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Staying long here and having a bullish bias (regardless of how we feel about the macro backdrop) is the right trade for now. Don’t fight the tape as the bulls are finding the sellers easy to overcome and we have seen good participation and breadth, with Tech wrestling back its dominant leadership spot, backed with gains in healthcare, and financials.
It’s not just US markets, but the FTSE 100 is pushing higher and into the key sell zone of 7600 to 7550, and a break here is not out of the question. In Europe, the EU Stoxx 50 has built a base and a close through 3600 would be a buy signal that also confirms the bulls have the upper hand here to push prices higher. Certainly, the German component of the index is upbeat and we are seeing the DAX breaking to new highs. In Japan, view the Nikkei 225 on a four-hour chart and see the bullish break of the bull flag pattern, which is in effect a continuation pattern and we can expect higher levels here. We are seeing Chinese equity markets, both offshore in Hong Kong and on the mainland, moving higher, likely in anticipation of tonight’s MSCI review on greater representation for Chinese equities in the MSCI Emerging Market basket.
In the FX markets, we have seen the US dollar index pushing 0.4% higher, and for the first time in a while we have seen the USD rise against all G10 currencies. Fairly upbeat comments from New York president Bill Dudley have been noted, with US nominal bond yields rising across the curve (the US 10-year treasury is up 4bp at 2.18%). There has been no movement in the markets pricing of inflation expectations, thus ‘real’ yields have therefore moved higher, although I wouldn’t say this is a positive at all for risk appetite and should be monitored.
USD/JPY has been well traded and looks bullish, with the bulls building on last week’s bullish outside week reversal (with price trading below the prior week’s low and closing above the high). I like this pair higher and perhaps into ¥112.50, although we need a break of the ¥111.71 (2 June high) and ¥111.82 in the short-term. AUD/USD pushed to a high of $0.7629 by 10:00am AEST, but has found sellers ever since and the pair sits below the 76c level here, which is a shame as I, like many speculators, were willing the pair into the $0.7700 to $0.7750 and the markets conviction ‘sell’ zone’.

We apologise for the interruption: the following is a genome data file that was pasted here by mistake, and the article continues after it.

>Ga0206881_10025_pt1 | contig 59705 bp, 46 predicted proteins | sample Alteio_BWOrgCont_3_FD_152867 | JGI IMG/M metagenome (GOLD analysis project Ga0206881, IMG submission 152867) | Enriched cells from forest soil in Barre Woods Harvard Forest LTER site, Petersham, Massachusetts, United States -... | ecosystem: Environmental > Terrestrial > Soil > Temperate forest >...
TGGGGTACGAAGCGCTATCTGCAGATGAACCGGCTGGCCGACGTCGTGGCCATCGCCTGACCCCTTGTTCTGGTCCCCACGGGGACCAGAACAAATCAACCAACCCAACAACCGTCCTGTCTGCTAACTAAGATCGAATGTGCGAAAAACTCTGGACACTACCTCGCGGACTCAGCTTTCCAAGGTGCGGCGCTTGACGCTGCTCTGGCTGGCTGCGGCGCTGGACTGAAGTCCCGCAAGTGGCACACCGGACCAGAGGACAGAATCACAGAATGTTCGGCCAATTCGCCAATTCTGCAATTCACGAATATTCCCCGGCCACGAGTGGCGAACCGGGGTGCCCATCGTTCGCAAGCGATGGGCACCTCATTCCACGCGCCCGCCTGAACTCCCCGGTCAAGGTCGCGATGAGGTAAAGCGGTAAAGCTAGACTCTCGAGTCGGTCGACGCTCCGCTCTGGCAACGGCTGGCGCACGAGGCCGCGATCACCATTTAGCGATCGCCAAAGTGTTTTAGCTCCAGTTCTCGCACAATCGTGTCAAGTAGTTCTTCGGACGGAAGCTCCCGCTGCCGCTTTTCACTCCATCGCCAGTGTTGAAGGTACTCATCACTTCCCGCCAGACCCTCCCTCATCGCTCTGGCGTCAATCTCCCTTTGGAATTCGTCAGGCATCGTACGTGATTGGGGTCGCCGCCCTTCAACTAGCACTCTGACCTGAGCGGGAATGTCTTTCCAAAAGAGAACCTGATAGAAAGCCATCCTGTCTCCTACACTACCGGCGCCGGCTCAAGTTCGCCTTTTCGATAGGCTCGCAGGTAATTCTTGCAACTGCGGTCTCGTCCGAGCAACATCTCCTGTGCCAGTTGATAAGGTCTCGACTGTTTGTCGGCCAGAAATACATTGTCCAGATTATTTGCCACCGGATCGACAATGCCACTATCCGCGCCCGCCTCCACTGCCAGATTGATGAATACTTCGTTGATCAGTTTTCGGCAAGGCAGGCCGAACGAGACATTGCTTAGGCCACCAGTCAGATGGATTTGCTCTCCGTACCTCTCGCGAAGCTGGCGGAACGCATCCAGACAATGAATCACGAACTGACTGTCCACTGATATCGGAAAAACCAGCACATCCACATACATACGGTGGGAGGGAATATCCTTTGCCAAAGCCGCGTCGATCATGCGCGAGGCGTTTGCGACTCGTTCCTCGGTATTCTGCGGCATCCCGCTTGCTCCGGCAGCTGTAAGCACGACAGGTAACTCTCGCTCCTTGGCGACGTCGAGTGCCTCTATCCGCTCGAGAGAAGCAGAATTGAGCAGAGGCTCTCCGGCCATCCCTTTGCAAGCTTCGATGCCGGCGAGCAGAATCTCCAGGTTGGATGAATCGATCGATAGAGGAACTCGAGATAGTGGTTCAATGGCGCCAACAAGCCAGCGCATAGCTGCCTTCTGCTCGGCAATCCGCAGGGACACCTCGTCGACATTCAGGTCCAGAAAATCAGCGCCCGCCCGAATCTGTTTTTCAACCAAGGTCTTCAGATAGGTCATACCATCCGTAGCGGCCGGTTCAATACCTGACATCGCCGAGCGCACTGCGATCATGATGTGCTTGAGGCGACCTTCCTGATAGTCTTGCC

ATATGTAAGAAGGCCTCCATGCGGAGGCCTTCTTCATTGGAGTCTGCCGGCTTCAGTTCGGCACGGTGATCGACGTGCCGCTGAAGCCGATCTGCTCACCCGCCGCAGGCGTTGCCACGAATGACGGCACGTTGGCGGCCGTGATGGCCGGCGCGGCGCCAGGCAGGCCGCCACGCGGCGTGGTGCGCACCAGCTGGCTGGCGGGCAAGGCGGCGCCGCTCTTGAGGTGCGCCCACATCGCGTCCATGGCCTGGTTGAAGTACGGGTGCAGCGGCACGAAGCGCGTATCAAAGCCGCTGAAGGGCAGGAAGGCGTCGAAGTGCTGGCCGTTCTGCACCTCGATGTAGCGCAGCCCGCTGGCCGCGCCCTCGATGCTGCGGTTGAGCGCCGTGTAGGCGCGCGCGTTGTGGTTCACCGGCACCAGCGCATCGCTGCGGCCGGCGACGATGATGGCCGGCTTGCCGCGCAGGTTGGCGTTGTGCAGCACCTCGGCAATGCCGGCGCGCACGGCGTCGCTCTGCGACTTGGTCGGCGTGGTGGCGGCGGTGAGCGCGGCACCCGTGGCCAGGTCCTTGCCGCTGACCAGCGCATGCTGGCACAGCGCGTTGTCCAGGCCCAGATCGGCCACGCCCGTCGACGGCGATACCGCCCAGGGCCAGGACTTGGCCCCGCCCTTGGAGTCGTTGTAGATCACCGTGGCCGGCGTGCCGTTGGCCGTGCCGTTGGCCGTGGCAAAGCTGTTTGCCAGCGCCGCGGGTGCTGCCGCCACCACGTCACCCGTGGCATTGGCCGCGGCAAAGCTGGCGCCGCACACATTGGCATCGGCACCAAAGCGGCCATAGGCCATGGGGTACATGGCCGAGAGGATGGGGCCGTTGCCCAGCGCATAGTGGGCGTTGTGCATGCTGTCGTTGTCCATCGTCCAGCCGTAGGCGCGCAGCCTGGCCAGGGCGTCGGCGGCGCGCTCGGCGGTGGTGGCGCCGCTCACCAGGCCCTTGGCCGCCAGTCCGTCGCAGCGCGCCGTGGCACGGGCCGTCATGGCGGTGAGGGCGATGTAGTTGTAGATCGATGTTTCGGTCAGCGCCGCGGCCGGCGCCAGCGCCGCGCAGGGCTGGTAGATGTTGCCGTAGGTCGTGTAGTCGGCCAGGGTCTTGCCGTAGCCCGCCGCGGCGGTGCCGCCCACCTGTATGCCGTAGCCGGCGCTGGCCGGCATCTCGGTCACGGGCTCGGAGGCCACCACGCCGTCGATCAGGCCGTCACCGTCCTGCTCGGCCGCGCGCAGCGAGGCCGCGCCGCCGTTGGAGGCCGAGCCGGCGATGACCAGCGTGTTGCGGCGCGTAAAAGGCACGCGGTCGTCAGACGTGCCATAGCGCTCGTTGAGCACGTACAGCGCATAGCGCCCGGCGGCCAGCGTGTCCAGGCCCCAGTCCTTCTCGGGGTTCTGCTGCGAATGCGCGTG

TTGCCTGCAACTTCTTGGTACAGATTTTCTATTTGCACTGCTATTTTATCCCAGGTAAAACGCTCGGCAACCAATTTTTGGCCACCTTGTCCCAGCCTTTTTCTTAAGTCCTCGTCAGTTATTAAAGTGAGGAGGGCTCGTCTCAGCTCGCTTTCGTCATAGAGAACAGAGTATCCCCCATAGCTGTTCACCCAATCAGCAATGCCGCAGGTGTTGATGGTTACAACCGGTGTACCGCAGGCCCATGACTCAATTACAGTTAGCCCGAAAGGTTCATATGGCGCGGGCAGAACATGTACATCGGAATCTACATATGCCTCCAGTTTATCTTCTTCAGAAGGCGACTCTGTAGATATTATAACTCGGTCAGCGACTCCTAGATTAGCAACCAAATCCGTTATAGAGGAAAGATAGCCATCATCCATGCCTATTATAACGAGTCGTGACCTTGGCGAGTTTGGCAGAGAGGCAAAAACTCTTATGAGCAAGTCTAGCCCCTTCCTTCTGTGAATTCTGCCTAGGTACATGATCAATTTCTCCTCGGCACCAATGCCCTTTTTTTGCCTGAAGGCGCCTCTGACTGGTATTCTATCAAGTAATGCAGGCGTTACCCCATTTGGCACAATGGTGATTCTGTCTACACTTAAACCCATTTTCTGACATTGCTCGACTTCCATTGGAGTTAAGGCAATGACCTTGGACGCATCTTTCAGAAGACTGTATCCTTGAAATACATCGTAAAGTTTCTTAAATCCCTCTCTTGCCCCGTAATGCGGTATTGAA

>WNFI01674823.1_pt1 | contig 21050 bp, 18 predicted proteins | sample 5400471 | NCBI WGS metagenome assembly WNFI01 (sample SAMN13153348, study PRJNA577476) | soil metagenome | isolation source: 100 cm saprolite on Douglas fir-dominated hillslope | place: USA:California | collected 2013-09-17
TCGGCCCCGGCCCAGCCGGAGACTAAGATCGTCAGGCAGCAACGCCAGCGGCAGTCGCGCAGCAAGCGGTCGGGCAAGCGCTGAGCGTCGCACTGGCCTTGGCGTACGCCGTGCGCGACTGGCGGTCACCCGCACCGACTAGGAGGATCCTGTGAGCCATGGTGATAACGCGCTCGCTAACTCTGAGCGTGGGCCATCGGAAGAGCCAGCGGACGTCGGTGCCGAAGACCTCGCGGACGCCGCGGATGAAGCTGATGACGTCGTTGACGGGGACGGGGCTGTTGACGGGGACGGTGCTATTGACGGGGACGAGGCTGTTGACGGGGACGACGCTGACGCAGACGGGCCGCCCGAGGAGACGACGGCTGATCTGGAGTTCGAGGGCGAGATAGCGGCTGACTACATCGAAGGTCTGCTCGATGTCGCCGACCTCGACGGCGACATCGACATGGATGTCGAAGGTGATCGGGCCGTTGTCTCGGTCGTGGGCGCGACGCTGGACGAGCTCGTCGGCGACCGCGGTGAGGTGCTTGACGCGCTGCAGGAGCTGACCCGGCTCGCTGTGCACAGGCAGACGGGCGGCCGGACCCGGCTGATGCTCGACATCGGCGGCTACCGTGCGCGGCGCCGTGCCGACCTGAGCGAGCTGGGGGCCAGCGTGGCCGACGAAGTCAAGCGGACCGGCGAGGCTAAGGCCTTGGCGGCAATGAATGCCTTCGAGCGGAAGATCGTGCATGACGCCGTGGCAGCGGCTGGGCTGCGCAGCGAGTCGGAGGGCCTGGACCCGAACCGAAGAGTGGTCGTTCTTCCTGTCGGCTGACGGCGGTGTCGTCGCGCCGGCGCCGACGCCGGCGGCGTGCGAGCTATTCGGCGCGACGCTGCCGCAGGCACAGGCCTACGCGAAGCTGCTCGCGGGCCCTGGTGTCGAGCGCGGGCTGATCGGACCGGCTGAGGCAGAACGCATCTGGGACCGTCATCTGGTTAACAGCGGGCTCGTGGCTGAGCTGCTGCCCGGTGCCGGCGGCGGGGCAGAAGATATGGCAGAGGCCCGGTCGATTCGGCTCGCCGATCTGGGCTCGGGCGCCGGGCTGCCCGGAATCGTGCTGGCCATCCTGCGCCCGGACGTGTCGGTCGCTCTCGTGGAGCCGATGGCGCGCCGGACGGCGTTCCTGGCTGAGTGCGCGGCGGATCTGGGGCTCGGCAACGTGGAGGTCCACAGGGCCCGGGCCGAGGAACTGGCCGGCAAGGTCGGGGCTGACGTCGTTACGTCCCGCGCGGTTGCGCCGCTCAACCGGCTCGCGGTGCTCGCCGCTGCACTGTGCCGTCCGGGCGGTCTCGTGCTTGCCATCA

In commodity markets, the move higher in US ‘real’ (or inflation adjusted) bond yields has been taken very poorly by gold traders, with gold trading 0.8% lower on the session. Although this is not a new theme and gold has been trending lower for a number of days here. It is not a good time to be a gold bull, at least in the short-term anyhow, as the price is not looking happy and I would be expecting this move into $1230 to $1235. Gold stocks should, in theory, fare poorly in Australia today. However, we are actually seeing modest gains in US-listed Barrick and Newmont Mining, so there is hope for those holding gold equity exposure.
Oil is also getting some focus, with price gravitating to the May lows (on the continuous/undated contract). Either way, we have seen price trade above Friday’s high and close below the low, so a bearish reversal is in play, with traders focusing on the weekend news that the US rig count gained for a 22nd consecutive week and Libya continues to increase production.
It’s not all doom though, copper (+1% on the session) and spot iron ore (+1.9%) have seen gains, with the latter pushing up for a fourth consecutive day. These positive moves tend to happen when a US bank turns uber bearish.
The wash-up of all of these moves is that we are likely to see the Aussie index open largely unchanged. SPI futures did find a few sellers after Moody announced the downgrade to the big four Aussie banks credit rating, due to elevated risks in the household sector. It’s a story that of course garners headlines, but scratch around below the surface and see Moody’s rating is now on a similar footing as S&P, who have them on AA-.
Equity investors will likely then take their cues from the credit markets, but the prospect of a strong rise in the Aussie banks corporate bond yields seems very low in my opinion and the idea the banks are going to pay up for funding from this downgrade seems a low risk. If we look at the various banks, American Depository Receipts (ADR) have all closed unchanged on the session and this seems in fitting with SPI futures, which are up a mere three points from 4:10pm AEST and the official ASX 200 cash close.